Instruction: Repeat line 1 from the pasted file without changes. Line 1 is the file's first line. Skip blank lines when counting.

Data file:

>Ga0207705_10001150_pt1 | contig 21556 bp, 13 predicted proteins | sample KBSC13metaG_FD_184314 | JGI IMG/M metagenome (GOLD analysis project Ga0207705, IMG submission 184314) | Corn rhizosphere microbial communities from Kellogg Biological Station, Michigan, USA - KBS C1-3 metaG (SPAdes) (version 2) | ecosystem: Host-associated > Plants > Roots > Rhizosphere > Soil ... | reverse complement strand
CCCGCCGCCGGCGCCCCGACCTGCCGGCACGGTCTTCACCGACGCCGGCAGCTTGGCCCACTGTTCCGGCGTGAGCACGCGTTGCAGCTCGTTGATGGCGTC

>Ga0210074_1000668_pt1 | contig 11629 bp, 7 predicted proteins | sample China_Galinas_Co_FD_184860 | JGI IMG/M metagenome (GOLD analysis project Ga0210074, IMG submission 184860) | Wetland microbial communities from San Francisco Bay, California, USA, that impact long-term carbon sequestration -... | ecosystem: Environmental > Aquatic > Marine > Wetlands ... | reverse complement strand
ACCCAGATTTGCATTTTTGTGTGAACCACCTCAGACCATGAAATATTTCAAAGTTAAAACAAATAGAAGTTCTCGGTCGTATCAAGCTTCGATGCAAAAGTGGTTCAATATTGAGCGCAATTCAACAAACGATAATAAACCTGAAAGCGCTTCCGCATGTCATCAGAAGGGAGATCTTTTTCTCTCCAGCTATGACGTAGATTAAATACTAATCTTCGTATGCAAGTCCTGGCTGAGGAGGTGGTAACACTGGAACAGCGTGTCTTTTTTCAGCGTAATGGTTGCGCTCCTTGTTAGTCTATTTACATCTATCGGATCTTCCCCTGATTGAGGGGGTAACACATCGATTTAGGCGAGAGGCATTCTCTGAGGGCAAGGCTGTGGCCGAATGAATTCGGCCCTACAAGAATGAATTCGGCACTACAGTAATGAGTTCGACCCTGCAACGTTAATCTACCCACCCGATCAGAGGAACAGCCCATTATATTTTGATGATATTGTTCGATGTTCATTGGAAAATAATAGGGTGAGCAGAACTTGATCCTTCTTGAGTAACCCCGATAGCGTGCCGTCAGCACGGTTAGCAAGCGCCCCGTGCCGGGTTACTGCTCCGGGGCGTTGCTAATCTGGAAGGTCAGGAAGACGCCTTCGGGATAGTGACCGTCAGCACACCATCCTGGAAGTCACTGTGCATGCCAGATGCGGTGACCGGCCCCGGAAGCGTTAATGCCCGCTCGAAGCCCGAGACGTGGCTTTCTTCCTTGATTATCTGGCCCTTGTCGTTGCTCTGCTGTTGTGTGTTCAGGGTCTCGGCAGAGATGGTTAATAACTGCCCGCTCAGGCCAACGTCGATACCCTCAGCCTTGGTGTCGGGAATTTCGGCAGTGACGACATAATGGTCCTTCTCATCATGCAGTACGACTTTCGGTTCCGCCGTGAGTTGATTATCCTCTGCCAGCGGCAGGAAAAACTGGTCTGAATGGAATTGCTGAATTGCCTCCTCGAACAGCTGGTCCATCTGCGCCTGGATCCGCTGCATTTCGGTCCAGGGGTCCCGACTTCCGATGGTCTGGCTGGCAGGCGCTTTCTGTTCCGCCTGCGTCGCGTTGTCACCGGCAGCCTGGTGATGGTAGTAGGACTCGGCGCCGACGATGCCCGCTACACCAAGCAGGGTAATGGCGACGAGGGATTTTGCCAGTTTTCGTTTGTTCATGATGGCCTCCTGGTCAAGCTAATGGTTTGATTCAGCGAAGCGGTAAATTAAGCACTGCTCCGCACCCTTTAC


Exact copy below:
>Ga0207705_10001150_pt1 | contig 21556 bp, 13 predicted proteins | sample KBSC13metaG_FD_184314 | JGI IMG/M metagenome (GOLD analysis project Ga0207705, IMG submission 184314) | Corn rhizosphere microbial communities from Kellogg Biological Station, Michigan, USA - KBS C1-3 metaG (SPAdes) (version 2) | ecosystem: Host-associated > Plants > Roots > Rhizosphere > Soil ... | reverse complement strand